Within a week, my new 'feeder' arrived in the mail.  This is going to fit a whole bale?  I ordered the heavy duty version, since Jesse is known for demolishing just about anything with her teeth.  It has 1 3/4 in. webbing; about one half the size of normal hay nets.
This is one of the things that tends to happen - even when there is always hay in the feeder.  This year it was Ranger's turn to officiate the opening of the hay stack!
Good, simple directions come with it.  Start by standing the bale on end and opening the mouth of the net.
Drop the net down over the hay bale.
Tip the bale over ...
... slide the boggle down the ropes and tie with a double knot.
Transport the hay to the feeding location by either using the strings on the bale, or passing the tie rope to the opposite end of the bale and using it as a handle.  I chose to just carry by the strings since that what I usually do anyway.  My greys were instantly interested.
To get it into the feeder, I decided the easiest way was by getting into the feeder and pulling it in.  Washoe ignored me; Jesse was irritated that I was IN the feeder.  Once the hay is in place you can either put the tie strings inside the netting or use them to tie off to something so it can't be drug around.  Considering Jesse's proclivity to do just that, I tied it to the fence rail.
Ranger was NOT impressed; this is him snorting his disapproval!  Then he backed away with an I'm-not-going-there attitude.
For the first few days or so you are supposed to cover with lots of loose hay, until they learn that there will always be hay without getting frustrated at the slow feed idea.  If you notice Washoe's mouthful of hay you will see why there is such a mess.  It would be nice to not have such waste.

Jesse seems quite pleased and preferred to eat from the bale while the others ate the loose stuff - and she is the one who needs this the most.  Yay!!!
This morning the net was still almost full - and there was plenty of loose hay left.  The horses did not seem upset at all.  Tonight there was still plenty of loose hay and the net was a little less than half full.  The horses seem quite happy so I guess they are making the transition pretty fast.  Notice the new snow on the ground.  Winter is not over yet up here.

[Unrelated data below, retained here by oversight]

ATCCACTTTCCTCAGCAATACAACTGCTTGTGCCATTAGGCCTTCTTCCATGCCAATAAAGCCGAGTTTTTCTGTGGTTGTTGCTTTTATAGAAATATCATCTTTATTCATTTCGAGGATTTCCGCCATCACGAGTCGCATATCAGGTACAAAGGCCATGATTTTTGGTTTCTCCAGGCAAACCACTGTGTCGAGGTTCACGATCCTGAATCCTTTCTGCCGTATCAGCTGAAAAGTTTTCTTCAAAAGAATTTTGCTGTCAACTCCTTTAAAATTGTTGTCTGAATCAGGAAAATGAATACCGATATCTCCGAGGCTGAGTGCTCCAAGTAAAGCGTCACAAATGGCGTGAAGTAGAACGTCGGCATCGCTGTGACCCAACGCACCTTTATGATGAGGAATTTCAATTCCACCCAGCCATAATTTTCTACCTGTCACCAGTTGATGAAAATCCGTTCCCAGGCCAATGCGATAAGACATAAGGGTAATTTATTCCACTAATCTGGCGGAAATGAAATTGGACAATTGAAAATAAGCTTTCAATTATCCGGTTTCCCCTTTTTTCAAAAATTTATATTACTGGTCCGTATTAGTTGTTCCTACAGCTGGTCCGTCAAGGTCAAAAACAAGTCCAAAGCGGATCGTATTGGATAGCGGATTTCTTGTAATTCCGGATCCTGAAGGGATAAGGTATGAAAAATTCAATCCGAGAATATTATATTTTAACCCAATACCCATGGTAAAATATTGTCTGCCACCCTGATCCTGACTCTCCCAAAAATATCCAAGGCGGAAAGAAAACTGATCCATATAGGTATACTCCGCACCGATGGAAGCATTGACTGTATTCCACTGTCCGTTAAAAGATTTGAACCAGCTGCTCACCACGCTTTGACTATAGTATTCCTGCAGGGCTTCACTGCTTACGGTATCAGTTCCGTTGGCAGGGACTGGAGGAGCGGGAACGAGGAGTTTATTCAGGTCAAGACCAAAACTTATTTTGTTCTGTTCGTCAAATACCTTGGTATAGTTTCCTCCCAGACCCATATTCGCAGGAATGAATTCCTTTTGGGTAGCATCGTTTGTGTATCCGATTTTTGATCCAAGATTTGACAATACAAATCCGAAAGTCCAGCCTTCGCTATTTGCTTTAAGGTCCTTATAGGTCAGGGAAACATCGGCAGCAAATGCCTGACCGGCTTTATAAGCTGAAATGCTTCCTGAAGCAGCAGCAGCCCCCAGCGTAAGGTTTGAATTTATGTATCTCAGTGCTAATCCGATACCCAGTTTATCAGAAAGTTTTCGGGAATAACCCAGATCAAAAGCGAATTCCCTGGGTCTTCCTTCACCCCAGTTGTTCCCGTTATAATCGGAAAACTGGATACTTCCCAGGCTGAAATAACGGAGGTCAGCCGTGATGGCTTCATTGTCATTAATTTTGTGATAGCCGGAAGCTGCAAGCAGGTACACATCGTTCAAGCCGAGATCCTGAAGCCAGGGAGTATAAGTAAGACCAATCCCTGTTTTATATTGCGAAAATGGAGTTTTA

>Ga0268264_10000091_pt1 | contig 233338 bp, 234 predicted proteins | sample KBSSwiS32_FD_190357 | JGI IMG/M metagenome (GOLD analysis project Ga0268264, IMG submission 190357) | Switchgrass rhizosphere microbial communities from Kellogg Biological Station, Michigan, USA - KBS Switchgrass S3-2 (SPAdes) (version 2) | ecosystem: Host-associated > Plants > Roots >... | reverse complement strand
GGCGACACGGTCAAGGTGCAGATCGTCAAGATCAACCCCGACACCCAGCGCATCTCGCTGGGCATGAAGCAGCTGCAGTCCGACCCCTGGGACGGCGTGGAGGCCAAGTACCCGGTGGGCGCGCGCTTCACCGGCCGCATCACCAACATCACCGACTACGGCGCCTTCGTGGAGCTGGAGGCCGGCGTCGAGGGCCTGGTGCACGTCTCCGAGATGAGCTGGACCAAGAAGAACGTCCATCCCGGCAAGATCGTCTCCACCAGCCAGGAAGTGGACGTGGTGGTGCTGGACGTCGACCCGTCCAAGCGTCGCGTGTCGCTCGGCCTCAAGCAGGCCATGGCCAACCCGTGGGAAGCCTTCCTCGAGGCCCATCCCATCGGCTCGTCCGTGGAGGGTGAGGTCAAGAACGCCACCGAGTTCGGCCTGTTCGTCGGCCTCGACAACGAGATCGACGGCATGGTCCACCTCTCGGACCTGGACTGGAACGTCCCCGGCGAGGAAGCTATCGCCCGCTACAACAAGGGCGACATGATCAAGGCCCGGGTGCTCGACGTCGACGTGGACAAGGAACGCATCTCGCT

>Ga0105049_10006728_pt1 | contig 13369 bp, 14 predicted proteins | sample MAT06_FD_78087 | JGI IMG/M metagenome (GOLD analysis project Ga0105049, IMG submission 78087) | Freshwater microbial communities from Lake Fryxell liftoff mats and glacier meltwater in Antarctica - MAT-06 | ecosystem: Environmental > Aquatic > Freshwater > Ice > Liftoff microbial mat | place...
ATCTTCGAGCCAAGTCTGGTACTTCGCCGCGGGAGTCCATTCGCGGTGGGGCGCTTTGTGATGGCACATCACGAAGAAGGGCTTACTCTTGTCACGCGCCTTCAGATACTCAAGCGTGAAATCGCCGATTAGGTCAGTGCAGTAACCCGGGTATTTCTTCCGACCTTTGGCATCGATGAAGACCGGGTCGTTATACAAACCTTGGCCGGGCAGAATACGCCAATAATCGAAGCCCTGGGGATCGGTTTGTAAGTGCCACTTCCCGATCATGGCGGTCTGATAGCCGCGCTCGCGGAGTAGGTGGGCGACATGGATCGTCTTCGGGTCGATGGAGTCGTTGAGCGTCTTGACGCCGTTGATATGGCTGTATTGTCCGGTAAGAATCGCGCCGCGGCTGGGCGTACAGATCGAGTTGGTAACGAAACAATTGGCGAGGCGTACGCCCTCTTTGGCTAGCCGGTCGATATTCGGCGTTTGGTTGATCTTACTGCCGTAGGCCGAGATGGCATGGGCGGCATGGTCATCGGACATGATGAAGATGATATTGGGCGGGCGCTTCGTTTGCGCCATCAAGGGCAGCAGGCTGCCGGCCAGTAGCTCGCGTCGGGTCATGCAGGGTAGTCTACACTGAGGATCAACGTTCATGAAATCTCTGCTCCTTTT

Bionic Cowgirl

Saturday, March 14, 2015


   Well, our horses are back up on our mountain now.  We picked them up a couple days ago and trailered them home.

   Our horses get shuffled around to several different areas for their winter boarding, down at a lower (and warmer) part of the state where they can graze freely. The last property they stayed on this winter is a hay field, and the unseasonably warm weather started the grass growing.  So the field's owner wanted the herd off so they wouldn't damage this year's crop.  I suppose a herd of horses stomping, eating and pooping all over the hay field would limit the productivity of the acreage somewhat.  So home they went.

This is what we picked them up from.  No snow.
You can't see Ranger in this picture.  He took to hanging around the back fence of the farm house.  I suspect treats were involved.  He wouldn't say.

In this picture you can see in the background where they were going.

About halfway up the white peak on the left. Yeah.  Snow.

When we unloaded them from the trailer, the first thing they did was roll.  A lot.

After a good scrubbing in the snow they went off to check out the feeder.

Then suddenly, they heard it. And they went crazy.

For better than 20 minutes, they talked to a chicken.  It's really kind of embarrassing. 

(But I'm still glad they are home...)